Candidates Utter Barely a Word on Ltc in Campaign
Rosenblatt, Robert A., Aging Today
What should the United States do about the millions of Americans who may be unlucky enough to have physical or mental ailments that would render them unable to care for themselves? Should they get financial help from their fellow taxpayers if they need to hire caregivers at home, or pay the average $77,000 a year or more it costs to live in a nursing home?
One might think this issue would be a hot one in the presidential campaign. The leading edge of the biggest generation in U.S. history-the 76 million born in the years 1946 through 1964-is heading into the age when the need for long-term care becomes a painful reality. But neither of the presumptive nominees, Sen. John McCain, R-Ariz., and Sen. Barack Obama, D-Ill., has uttered barely a word or offered a proposal on the subject.
FEAR OF COST
The reason seems simple. Long-term care, now provided overwhelmingly by family and Mends, would cost billions of dollars if the government offered it as a new benefit for the middle class. "The big fear does seem to be cost," said Stephen C. McConnell, who directs the new policy and advocacy programs for The Atlantic Philanthropies in Washington, D.C. "This is a problem the government isn't paying for, except through Medicaid and, in small ways, under Medicare. The burden is largely on families, and policymakers are reluctant to develop a program that would cost billions. There also has not been enough of a groundswell of noise to force action on the issue," said McConnell.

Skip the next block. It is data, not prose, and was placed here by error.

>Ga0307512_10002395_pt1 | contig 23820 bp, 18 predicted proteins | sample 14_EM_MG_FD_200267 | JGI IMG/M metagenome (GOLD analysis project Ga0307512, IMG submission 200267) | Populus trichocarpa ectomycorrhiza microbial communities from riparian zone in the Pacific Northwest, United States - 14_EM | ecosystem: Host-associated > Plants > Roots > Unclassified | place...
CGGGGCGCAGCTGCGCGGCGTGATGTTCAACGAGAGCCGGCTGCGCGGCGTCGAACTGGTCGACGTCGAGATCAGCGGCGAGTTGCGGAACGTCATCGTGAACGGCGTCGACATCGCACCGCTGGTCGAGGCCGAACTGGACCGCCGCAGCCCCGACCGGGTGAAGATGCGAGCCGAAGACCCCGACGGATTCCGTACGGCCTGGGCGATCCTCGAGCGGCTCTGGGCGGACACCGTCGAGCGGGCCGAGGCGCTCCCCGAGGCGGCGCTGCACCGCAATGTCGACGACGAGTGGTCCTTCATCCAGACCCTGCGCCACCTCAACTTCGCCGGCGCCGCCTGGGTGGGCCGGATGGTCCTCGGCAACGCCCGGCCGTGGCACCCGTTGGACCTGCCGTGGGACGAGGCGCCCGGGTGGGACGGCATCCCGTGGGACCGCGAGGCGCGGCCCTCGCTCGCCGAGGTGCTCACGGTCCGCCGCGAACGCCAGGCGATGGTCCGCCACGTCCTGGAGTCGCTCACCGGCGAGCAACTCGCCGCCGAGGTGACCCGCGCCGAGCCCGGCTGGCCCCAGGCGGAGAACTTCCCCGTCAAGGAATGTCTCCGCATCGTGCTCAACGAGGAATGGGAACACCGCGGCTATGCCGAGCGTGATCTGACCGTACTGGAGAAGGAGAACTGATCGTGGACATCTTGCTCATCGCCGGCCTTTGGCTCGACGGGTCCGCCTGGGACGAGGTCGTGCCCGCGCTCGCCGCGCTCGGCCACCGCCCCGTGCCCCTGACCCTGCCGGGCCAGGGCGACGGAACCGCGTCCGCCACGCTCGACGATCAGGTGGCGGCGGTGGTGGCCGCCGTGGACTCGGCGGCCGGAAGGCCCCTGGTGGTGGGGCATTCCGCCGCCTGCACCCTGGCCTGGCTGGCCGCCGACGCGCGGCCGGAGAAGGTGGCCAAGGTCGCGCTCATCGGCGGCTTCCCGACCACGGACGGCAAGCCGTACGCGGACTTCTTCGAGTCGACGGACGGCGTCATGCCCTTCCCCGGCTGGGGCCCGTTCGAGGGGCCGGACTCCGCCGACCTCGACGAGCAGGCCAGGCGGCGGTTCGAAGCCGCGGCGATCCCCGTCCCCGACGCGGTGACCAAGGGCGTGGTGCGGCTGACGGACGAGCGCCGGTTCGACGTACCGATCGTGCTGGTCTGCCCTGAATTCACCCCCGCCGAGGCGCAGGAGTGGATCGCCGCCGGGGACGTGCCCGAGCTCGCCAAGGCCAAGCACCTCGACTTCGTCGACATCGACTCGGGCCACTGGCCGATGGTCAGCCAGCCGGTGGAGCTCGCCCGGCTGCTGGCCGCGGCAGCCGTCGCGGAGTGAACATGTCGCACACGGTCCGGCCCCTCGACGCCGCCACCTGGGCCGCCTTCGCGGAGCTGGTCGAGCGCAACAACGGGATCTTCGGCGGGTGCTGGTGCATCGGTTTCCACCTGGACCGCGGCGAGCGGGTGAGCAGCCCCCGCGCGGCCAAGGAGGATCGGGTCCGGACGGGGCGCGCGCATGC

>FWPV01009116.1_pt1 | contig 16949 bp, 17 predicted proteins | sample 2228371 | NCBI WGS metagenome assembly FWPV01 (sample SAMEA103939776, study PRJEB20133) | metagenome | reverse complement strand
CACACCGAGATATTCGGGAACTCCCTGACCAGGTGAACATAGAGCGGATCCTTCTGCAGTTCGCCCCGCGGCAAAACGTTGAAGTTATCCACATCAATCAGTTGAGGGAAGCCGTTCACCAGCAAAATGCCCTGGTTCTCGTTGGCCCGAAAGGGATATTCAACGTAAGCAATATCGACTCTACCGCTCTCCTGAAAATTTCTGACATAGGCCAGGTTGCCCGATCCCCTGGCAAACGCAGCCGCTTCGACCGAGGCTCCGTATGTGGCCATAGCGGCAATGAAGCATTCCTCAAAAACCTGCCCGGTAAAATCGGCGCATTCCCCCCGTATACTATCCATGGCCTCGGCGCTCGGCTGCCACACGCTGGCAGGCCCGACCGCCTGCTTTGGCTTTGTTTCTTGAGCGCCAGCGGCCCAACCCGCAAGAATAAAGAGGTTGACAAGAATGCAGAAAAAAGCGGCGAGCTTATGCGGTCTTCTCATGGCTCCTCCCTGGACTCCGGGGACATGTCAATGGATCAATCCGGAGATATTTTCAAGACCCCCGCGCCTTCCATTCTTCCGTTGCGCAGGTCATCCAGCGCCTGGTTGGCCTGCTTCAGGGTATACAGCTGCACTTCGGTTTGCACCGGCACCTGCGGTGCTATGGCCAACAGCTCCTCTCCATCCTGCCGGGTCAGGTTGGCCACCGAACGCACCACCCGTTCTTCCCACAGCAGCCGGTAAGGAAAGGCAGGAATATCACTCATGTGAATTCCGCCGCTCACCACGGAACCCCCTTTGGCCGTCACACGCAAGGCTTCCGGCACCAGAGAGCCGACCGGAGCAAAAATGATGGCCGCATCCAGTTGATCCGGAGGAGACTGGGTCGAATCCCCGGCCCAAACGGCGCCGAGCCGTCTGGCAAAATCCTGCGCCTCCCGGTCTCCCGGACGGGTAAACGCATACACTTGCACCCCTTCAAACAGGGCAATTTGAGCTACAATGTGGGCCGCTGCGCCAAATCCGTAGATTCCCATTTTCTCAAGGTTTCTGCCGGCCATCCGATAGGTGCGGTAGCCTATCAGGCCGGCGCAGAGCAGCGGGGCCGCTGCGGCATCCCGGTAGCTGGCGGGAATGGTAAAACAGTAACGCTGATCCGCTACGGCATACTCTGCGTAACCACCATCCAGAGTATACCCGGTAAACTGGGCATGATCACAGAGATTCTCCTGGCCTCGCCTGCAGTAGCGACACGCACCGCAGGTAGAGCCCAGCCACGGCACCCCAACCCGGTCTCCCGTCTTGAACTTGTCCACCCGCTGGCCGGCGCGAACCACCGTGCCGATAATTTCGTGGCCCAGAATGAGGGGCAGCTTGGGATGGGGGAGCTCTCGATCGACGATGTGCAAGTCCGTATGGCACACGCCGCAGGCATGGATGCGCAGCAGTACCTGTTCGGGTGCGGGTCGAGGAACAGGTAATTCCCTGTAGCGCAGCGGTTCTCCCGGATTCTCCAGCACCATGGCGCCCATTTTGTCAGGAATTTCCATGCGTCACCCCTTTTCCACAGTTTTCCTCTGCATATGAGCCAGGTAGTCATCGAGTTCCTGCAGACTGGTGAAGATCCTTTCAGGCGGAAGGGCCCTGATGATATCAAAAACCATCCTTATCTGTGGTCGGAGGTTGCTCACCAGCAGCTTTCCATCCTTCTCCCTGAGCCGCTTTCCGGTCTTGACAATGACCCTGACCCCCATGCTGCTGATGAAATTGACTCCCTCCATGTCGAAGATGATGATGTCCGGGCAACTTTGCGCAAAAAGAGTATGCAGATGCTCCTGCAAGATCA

The United States has a veritable army of caregivers-as many as 34 million Americans help provide care for someone over the age of 50, a family member or a friend. Another 11 million individuals help care for someone between ages 18 and 49, according to a 2004 joint report by AARP and the National Alliance for Caregiving.
Family caregiving is costly in money, time and often the emotional and physical health of caregivers. A November 2007 national survey of caregivers showed that they spent an average of $5,351 annually on caregiving, more than 10% of their median income of $43,026 a year. Caregivers were able to afford this financial strain by "cutting back on leisure activities (49%), vacations (47%), reducing or stopping saving for their own future (38%), and deferring major purchases or home improvement projects (34%)." Conducted by the National Alliance for Caregiving and Evercare, a division of the United Health Group, the study, Family Caregivers -What They Spend, What They Sacrifice, is available online at www.caregiving.org/pubs/data.htm.
The federal government will help with the cost of nursing home care, but only after someone has fallen into poverty. Once people pull their life savings down to no more than $2,000, they have access to Medicaid, the federal-state healthcare program for lowincome people. Most people age 65 or older in nursing homes began as paying patients and only qualified for Medicaid when they became impoverished. This sad story, which professionals in aging know as spend-down in the jargon of welfare, won't change anytime soon. That's because members of Congress and presidents don't want to shift more of the financial burden from individuals and families to taxpayers.
Surveys show that most Americans mistakenly believe Medicare will cover the cost of so-called custodial care in a nursing home. It is not true, of course. If someone breaks a hip and has it repaired, Medicare will pay for rehabilitation in a skilled nursing facility, with care for up to ioo days and the first 20 days without charge. The key is that a person must have a medical condition that is being treated-and that providers expect will improve. However, if someone goes into a nursing home with Alzheimer's disease or, perhaps, the cognitive impairment from a stroke, Medicare won't pay the tab, even for patients who are unable to care for themselves.
REMEMBER LONG-TERM CARE '88?
Exactly 20 years ago, a drive to make long-term care a top political issue came from Long-Term Care '88, a coalition of 140 national organizations, including consumer and labor groups, funded by AARP and Villers Foundation (now Families USA). …